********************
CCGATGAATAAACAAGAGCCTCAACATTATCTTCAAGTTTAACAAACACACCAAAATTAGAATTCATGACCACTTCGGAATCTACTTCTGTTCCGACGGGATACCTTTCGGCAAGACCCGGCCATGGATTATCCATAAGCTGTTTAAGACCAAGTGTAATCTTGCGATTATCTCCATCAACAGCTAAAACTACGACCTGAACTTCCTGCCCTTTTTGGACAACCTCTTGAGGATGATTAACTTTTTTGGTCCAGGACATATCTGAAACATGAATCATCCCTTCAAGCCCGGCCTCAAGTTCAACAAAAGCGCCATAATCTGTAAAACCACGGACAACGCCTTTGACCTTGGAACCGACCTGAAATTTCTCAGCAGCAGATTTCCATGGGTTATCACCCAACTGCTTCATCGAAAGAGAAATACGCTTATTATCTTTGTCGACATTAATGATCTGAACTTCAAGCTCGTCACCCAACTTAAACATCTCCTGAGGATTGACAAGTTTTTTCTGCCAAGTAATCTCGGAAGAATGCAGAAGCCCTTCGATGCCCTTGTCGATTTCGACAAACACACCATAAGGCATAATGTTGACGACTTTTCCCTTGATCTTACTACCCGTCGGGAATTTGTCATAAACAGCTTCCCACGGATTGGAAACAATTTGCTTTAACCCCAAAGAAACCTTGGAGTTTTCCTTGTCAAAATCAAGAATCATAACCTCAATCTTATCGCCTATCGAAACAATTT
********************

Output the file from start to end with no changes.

CCGATGAATAAACAAGAGCCTCAACATTATCTTCAAGTTTAACAAACACACCAAAATTAGAATTCATGACCACTTCGGAATCTACTTCTGTTCCGACGGGATACCTTTCGGCAAGACCCGGCCATGGATTATCCATAAGCTGTTTAAGACCAAGTGTAATCTTGCGATTATCTCCATCAACAGCTAAAACTACGACCTGAACTTCCTGCCCTTTTTGGACAACCTCTTGAGGATGATTAACTTTTTTGGTCCAGGACATATCTGAAACATGAATCATCCCTTCAAGCCCGGCCTCAAGTTCAACAAAAGCGCCATAATCTGTAAAACCACGGACAACGCCTTTGACCTTGGAACCGACCTGAAATTTCTCAGCAGCAGATTTCCATGGGTTATCACCCAACTGCTTCATCGAAAGAGAAATACGCTTATTATCTTTGTCGACATTAATGATCTGAACTTCAAGCTCGTCACCCAACTTAAACATCTCCTGAGGATTGACAAGTTTTTTCTGCCAAGTAATCTCGGAAGAATGCAGAAGCCCTTCGATGCCCTTGTCGATTTCGACAAACACACCATAAGGCATAATGTTGACGACTTTTCCCTTGATCTTACTACCCGTCGGGAATTTGTCATAAACAGCTTCCCACGGATTGGAAACAATTTGCTTTAACCCCAAAGAAACCTTGGAGTTTTCCTTGTCAAAATCAAGAATCATAACCTCAATCTTATCGCCTATCGAAACAATTT